It is five years since Huddersfield Town’s last visit to Wembley, for a Championship playoff final shrink-wrapped in nerves that ended with a penalty shootout victory. After the victory the then captain and match-winner, Christopher Schindler, held court in the tunnel and elaborated on the team bond built by David Wagner, whose no-limits motto was plastered on personalised wristbands given to each player, fit with their initials and squad number.
On Sunday another tightknit Huddersfield side, this one led by the methodical Carlos Corberán, stand one game from returning to the Premier League. “The togetherness has been one of the keys to the highly competitive level of the squad,” the Spanish head coach says.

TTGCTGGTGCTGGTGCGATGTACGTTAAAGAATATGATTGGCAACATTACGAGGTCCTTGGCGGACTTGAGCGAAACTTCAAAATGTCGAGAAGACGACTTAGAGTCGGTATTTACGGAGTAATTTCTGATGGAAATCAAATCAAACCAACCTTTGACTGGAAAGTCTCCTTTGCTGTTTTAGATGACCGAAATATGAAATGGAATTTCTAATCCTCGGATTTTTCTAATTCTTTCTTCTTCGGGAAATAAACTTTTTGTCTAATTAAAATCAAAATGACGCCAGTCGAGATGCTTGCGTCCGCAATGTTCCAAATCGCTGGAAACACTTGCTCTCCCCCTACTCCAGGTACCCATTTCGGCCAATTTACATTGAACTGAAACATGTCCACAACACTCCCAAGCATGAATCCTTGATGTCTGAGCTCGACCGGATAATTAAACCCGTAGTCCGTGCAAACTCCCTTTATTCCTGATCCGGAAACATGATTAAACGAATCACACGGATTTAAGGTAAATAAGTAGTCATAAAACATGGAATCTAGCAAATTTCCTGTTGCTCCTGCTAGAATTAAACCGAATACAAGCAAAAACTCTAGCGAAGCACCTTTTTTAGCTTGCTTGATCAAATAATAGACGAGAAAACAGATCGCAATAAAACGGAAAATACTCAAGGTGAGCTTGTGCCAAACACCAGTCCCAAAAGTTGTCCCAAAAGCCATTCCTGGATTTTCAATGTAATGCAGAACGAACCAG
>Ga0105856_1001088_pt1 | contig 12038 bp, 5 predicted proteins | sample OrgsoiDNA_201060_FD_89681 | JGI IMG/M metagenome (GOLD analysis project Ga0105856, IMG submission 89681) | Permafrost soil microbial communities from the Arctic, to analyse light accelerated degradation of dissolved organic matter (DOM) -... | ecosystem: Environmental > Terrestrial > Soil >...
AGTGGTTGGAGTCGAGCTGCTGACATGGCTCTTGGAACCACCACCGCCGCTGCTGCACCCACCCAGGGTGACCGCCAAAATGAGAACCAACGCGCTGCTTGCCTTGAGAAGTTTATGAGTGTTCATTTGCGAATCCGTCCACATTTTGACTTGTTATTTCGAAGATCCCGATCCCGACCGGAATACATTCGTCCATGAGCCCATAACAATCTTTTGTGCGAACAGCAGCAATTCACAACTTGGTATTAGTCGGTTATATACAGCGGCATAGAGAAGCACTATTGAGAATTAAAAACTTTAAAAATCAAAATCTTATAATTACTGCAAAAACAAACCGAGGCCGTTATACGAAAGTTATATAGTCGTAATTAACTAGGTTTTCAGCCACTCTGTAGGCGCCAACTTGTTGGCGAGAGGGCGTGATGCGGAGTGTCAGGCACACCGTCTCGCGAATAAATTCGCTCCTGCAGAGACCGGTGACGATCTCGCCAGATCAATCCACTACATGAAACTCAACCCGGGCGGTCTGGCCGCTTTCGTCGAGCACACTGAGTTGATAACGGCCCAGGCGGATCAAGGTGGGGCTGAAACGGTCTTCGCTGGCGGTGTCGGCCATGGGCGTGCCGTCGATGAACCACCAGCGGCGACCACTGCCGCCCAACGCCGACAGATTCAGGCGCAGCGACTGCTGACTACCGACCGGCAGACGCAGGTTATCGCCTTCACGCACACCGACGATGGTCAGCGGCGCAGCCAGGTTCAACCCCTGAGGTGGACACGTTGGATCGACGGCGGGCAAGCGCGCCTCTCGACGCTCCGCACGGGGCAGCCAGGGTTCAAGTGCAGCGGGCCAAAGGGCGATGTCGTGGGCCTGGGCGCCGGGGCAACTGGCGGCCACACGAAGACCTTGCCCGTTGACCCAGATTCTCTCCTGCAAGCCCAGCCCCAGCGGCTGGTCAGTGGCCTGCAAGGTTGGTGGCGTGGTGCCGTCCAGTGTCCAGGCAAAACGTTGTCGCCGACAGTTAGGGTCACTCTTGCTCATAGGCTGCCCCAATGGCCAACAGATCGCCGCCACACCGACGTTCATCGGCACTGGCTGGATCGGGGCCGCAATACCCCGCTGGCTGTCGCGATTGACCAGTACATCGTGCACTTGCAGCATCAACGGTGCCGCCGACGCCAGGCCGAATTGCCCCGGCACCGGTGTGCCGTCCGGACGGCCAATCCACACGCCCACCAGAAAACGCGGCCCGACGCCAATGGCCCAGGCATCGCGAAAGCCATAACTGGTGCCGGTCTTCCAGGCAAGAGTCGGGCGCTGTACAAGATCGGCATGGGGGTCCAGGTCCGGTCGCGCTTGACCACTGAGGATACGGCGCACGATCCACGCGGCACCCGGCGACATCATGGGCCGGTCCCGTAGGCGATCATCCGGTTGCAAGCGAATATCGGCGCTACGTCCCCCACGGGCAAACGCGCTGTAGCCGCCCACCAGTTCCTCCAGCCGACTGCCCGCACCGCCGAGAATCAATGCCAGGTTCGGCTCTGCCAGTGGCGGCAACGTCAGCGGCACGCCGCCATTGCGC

Huddersfield’s players and staff spent last week on the Algarve accompanied by their families. Dean Hoyle, the chief executive and part-owner who was chairman when the club last won promotion, was keen to reward their efforts, regardless of whether they returned to Wembley, by mirroring a similar trip to Portugal before that triumph over Reading.
The only player who remains from that squad is the current captain, Jonathan Hogg, known as “the general” to his teammates, a moniker given to him by an avid supporter. “Because we got through [to the final] it ended up being a training camp,” says Huddersfield’s head of football operations, Leigh Bromby. “If we hadn’t, it would have been a holiday and a thank you to all of the staff, players and their families. It is probably unique in football.”